Sunday, April 01, 2018

Code vs Countries

Wendy Grossman picks up on the struggle that nation states are having over laws when the Internet has global reach. It's one of those debates that you can see coming from a mile off, I thought many years ago (back when Lawrence Lessing's Code book was still on version 1). But then I thought Facebook-scraping-data-for-power was also pretty obvious. What's wrong with me?

Anyway, good thoughts/questions on whether a global network forces states to go global too. Although shouldn't that have come a lot with the rise of Multinationals? Why the difference now? Because Code Is Borderless. For now.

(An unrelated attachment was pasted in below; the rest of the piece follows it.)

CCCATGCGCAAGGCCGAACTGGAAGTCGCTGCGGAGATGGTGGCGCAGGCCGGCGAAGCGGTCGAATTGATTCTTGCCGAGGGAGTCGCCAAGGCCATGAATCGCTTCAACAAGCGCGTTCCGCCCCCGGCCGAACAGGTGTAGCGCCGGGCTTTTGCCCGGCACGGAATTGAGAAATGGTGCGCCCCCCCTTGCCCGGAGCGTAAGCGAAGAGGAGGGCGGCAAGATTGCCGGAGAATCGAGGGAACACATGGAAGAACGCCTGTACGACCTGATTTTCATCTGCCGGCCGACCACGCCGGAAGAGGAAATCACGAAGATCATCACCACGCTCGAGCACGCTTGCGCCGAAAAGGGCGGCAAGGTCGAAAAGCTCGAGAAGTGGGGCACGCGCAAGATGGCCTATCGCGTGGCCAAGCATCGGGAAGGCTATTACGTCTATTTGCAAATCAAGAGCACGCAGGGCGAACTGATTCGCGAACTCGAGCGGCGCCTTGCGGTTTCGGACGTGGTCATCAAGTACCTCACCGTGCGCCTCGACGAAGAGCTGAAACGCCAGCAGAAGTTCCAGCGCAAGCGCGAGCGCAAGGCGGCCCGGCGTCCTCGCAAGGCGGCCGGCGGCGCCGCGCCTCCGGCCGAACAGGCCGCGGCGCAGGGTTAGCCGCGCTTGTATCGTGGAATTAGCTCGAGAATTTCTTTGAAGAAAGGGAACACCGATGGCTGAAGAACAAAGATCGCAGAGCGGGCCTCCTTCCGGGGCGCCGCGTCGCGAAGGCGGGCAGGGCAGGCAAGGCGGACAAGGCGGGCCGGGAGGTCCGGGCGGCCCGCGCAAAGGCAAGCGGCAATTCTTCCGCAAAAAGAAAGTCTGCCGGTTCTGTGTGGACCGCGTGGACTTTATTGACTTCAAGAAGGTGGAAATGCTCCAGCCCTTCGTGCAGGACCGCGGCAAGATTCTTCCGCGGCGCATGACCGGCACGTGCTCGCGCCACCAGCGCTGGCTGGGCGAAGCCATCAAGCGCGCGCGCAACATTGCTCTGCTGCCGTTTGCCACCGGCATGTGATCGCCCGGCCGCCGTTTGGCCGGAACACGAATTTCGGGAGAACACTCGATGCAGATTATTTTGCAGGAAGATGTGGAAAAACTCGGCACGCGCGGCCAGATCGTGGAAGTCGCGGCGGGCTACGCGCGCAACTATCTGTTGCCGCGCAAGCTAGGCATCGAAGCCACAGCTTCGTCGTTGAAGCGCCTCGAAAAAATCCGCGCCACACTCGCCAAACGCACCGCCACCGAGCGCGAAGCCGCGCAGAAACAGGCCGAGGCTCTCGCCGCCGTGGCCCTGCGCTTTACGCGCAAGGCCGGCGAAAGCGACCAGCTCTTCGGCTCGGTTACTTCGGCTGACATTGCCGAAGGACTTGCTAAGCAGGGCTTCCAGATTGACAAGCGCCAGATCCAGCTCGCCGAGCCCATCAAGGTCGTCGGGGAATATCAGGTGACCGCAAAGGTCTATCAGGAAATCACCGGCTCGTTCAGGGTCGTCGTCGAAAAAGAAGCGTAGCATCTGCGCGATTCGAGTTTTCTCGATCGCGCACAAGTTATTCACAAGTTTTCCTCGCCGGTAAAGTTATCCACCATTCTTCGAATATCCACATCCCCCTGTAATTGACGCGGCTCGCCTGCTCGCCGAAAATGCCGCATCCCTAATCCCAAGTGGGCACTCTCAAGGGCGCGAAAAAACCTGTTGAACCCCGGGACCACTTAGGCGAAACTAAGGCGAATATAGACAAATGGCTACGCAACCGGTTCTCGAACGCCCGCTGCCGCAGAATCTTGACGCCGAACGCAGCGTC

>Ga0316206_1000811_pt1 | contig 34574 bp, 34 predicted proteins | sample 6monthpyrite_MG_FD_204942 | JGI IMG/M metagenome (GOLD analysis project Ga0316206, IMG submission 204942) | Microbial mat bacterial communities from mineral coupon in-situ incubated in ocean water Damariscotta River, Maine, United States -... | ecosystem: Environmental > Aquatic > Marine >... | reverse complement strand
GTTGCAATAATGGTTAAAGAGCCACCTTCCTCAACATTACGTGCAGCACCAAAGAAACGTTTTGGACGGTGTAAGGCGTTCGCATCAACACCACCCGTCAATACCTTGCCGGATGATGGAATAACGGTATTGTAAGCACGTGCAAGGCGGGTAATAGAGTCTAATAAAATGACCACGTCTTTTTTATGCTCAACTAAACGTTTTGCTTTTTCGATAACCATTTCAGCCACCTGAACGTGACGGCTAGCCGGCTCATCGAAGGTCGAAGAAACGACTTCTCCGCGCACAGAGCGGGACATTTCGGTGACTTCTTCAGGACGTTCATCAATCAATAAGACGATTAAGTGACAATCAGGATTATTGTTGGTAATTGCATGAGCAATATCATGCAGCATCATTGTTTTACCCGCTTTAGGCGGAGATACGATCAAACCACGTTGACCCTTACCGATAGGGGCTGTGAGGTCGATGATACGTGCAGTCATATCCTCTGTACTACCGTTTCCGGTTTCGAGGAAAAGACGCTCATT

I didn't realize how much I longed for a change of battleground until last week's Internet Law Works-in-Progress paper workshop, when for the first time I heard an approach that sounded like it might move the conversation beyond the crypto wars, the censorship battles, and the what-did-Facebook-do-to-our-democracy anguish. The paper was presented by Asaf Lubin, a Yale JSD candidate whose background includes a fellowship at Privacy International. In it, he suggested that while each of the many cases of international legal clash has been considered separately by the courts, the reality is that together they all form a pattern.

No comments: